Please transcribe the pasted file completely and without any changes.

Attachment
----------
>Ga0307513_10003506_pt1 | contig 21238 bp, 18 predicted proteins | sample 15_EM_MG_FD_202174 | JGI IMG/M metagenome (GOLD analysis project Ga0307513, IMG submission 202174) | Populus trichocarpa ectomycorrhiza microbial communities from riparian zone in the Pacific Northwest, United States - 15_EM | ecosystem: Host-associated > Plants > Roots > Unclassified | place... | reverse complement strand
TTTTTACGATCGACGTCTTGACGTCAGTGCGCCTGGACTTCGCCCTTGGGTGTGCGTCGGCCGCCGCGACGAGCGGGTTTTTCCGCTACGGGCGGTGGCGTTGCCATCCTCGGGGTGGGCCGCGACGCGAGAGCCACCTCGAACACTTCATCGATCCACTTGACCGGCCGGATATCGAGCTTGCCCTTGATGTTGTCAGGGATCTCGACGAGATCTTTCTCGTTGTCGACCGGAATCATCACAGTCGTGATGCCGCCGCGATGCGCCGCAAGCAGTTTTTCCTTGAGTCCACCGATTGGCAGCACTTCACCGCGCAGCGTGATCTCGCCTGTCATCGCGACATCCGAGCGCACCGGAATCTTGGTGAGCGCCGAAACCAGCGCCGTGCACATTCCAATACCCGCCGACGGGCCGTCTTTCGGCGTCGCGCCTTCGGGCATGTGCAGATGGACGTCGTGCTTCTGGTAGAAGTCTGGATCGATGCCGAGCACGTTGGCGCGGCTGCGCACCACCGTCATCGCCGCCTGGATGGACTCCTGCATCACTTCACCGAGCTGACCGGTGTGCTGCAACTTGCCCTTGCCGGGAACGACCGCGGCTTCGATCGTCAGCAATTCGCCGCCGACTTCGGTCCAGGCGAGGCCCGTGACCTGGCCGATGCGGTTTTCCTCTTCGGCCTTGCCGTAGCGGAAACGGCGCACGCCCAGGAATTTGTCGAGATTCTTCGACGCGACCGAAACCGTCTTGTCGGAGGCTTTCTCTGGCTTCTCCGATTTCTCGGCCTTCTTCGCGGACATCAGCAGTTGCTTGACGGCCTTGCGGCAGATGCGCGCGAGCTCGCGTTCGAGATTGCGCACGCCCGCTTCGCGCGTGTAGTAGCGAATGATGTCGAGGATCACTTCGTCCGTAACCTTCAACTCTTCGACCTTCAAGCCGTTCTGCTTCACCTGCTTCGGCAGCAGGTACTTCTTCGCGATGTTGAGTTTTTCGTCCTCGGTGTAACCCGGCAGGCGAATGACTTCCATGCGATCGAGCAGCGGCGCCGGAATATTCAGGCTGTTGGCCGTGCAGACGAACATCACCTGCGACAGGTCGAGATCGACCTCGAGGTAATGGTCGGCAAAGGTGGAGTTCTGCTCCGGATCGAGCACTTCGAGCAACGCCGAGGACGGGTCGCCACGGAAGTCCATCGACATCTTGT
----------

>Ga0307513_10003506_pt1 | contig 21238 bp, 18 predicted proteins | sample 15_EM_MG_FD_202174 | JGI IMG/M metagenome (GOLD analysis project Ga0307513, IMG submission 202174) | Populus trichocarpa ectomycorrhiza microbial communities from riparian zone in the Pacific Northwest, United States - 15_EM | ecosystem: Host-associated > Plants > Roots > Unclassified | place... | reverse complement strand
TTTTTACGATCGACGTCTTGACGTCAGTGCGCCTGGACTTCGCCCTTGGGTGTGCGTCGGCCGCCGCGACGAGCGGGTTTTTCCGCTACGGGCGGTGGCGTTGCCATCCTCGGGGTGGGCCGCGACGCGAGAGCCACCTCGAACACTTCATCGATCCACTTGACCGGCCGGATATCGAGCTTGCCCTTGATGTTGTCAGGGATCTCGACGAGATCTTTCTCGTTGTCGACCGGAATCATCACAGTCGTGATGCCGCCGCGATGCGCCGCAAGCAGTTTTTCCTTGAGTCCACCGATTGGCAGCACTTCACCGCGCAGCGTGATCTCGCCTGTCATCGCGACATCCGAGCGCACCGGAATCTTGGTGAGCGCCGAAACCAGCGCCGTGCACATTCCAATACCCGCCGACGGGCCGTCTTTCGGCGTCGCGCCTTCGGGCATGTGCAGATGGACGTCGTGCTTCTGGTAGAAGTCTGGATCGATGCCGAGCACGTTGGCGCGGCTGCGCACCACCGTCATCGCCGCCTGGATGGACTCCTGCATCACTTCACCGAGCTGACCGGTGTGCTGCAACTTGCCCTTGCCGGGAACGACCGCGGCTTCGATCGTCAGCAATTCGCCGCCGACTTCGGTCCAGGCGAGGCCCGTGACCTGGCCGATGCGGTTTTCCTCTTCGGCCTTGCCGTAGCGGAAACGGCGCACGCCCAGGAATTTGTCGAGATTCTTCGACGCGACCGAAACCGTCTTGTCGGAGGCTTTCTCTGGCTTCTCCGATTTCTCGGCCTTCTTCGCGGACATCAGCAGTTGCTTGACGGCCTTGCGGCAGATGCGCGCGAGCTCGCGTTCGAGATTGCGCACGCCCGCTTCGCGCGTGTAGTAGCGAATGATGTCGAGGATCACTTCGTCCGTAACCTTCAACTCTTCGACCTTCAAGCCGTTCTGCTTCACCTGCTTCGGCAGCAGGTACTTCTTCGCGATGTTGAGTTTTTCGTCCTCGGTGTAACCCGGCAGGCGAATGACTTCCATGCGATCGAGCAGCGGCGCCGGAATATTCAGGCTGTTGGCCGTGCAGACGAACATCACCTGCGACAGGTCGAGATCGACCTCGAGGTAATGGTCGGCAAAGGTGGAGTTCTGCTCCGGATCGAGCACTTCGAGCAACGCCGAGGACGGGTCGCCACGGAAGTCCATCGACATCTTGT